Header

UZH-Logo

Maintenance Infos

Analysis of spatial genetic variation reveals genetic divergence among populations of Primula veris associated to contrasting habitats


Deschepper, Pablo; Brys, Rein; Fortuna, Miguel A; Jacquemyn, Hans (2017). Analysis of spatial genetic variation reveals genetic divergence among populations of Primula veris associated to contrasting habitats. Scientific Reports, 7(1):8847.

Abstract

Genetic divergence by environment is a process whereby selection causes the formation of gene flow barriers between populations adapting to contrasting environments and is often considered to be the onset of speciation. Nevertheless, the extent to which genetic differentiation by environment on small spatial scales can be detected by means of neutral markers is still subject to debate. Previous research on the perennial herb Primula veris has shown that plants from grassland and forest habitats showed pronounced differences in phenology and flower morphology, suggesting limited gene flow between habitats. To test this hypothesis, we sampled 33 populations of P. veris consisting of forest and grassland patches and used clustering techniques and network analyses to identify sets of populations that are more connected to each other than to other sets of populations and estimated the timing of divergence. Our results showed that spatial genetic variation had a significantly modular structure and consisted of four well-defined modules that almost perfectly coincided with habitat features. Genetic divergence was estimated to have occurred about 114 generations ago, coinciding with historic major changes in the landscape. Overall, these results illustrate how populations adapting to different environments become structured genetically within landscapes on small spatial scales.

Abstract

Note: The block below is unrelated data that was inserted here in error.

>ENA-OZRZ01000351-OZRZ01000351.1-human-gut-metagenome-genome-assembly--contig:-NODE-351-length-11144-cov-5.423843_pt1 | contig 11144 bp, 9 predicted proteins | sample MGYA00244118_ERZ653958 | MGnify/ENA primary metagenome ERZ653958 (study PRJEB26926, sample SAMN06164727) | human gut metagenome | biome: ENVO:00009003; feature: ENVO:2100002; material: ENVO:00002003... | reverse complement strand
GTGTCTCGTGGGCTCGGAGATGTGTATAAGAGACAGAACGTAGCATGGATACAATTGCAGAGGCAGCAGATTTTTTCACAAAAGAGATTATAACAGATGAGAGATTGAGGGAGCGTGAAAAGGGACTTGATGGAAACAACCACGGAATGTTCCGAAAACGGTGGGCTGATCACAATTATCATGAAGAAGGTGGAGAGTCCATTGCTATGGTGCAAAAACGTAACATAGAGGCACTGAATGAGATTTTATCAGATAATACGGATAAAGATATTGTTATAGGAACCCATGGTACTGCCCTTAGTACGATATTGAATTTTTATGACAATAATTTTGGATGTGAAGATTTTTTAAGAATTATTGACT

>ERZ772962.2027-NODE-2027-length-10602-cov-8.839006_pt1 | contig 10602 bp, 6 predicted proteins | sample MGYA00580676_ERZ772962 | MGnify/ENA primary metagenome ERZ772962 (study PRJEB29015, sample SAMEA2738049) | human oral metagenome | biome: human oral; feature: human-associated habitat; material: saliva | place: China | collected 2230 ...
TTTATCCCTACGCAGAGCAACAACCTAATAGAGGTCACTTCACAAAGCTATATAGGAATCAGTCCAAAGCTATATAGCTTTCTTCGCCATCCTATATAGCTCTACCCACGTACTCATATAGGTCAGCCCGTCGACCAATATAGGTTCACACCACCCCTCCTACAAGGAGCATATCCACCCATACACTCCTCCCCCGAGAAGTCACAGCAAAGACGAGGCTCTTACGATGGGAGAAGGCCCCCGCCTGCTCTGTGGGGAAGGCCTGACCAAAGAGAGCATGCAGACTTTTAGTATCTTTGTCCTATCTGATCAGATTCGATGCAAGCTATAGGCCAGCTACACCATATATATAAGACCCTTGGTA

Genetic divergence by environment is a process whereby selection causes the formation of gene flow barriers between populations adapting to contrasting environments and is often considered to be the onset of speciation. Nevertheless, the extent to which genetic differentiation by environment on small spatial scales can be detected by means of neutral markers is still subject to debate. Previous research on the perennial herb Primula veris has shown that plants from grassland and forest habitats showed pronounced differences in phenology and flower morphology, suggesting limited gene flow between habitats. To test this hypothesis, we sampled 33 populations of P. veris consisting of forest and grassland patches and used clustering techniques and network analyses to identify sets of populations that are more connected to each other than to other sets of populations and estimated the timing of divergence. Our results showed that spatial genetic variation had a significantly modular structure and consisted of four well-defined modules that almost perfectly coincided with habitat features. Genetic divergence was estimated to have occurred about 114 generations ago, coinciding with historic major changes in the landscape. Overall, these results illustrate how populations adapting to different environments become structured genetically within landscapes on small spatial scales.

Statistics

Altmetrics

Downloads

4 downloads since deposited on 19 Sep 2017
4 downloads since 12 months
Detailed statistics

Additional indexing

Item Type:Journal Article, refereed, further contribution
Communities & Collections:07 Faculty of Science > Institute of Evolutionary Biology and Environmental Studies
Dewey Decimal Classification:570 Life sciences; biology
590 Animals (Zoology)
Language:German
Date:18 August 2017
Deposited On:19 Sep 2017 15:21
Last Modified:09 Dec 2017 02:16
Publisher:Nature Publishing Group
ISSN:2045-2322
Free access at:PubMed ID. An embargo period may apply.
Publisher DOI:https://doi.org/10.1038/s41598-017-09154-9
PubMed ID:28821787

Download

Download PDF  'Analysis of spatial genetic variation reveals genetic divergence among populations of Primula veris associated to contrasting habitats'.
Preview
Content: Published Version
Language: English
Filetype: PDF
Size: 2MB
View at publisher
Licence: Creative Commons: Attribution 4.0 International (CC BY 4.0)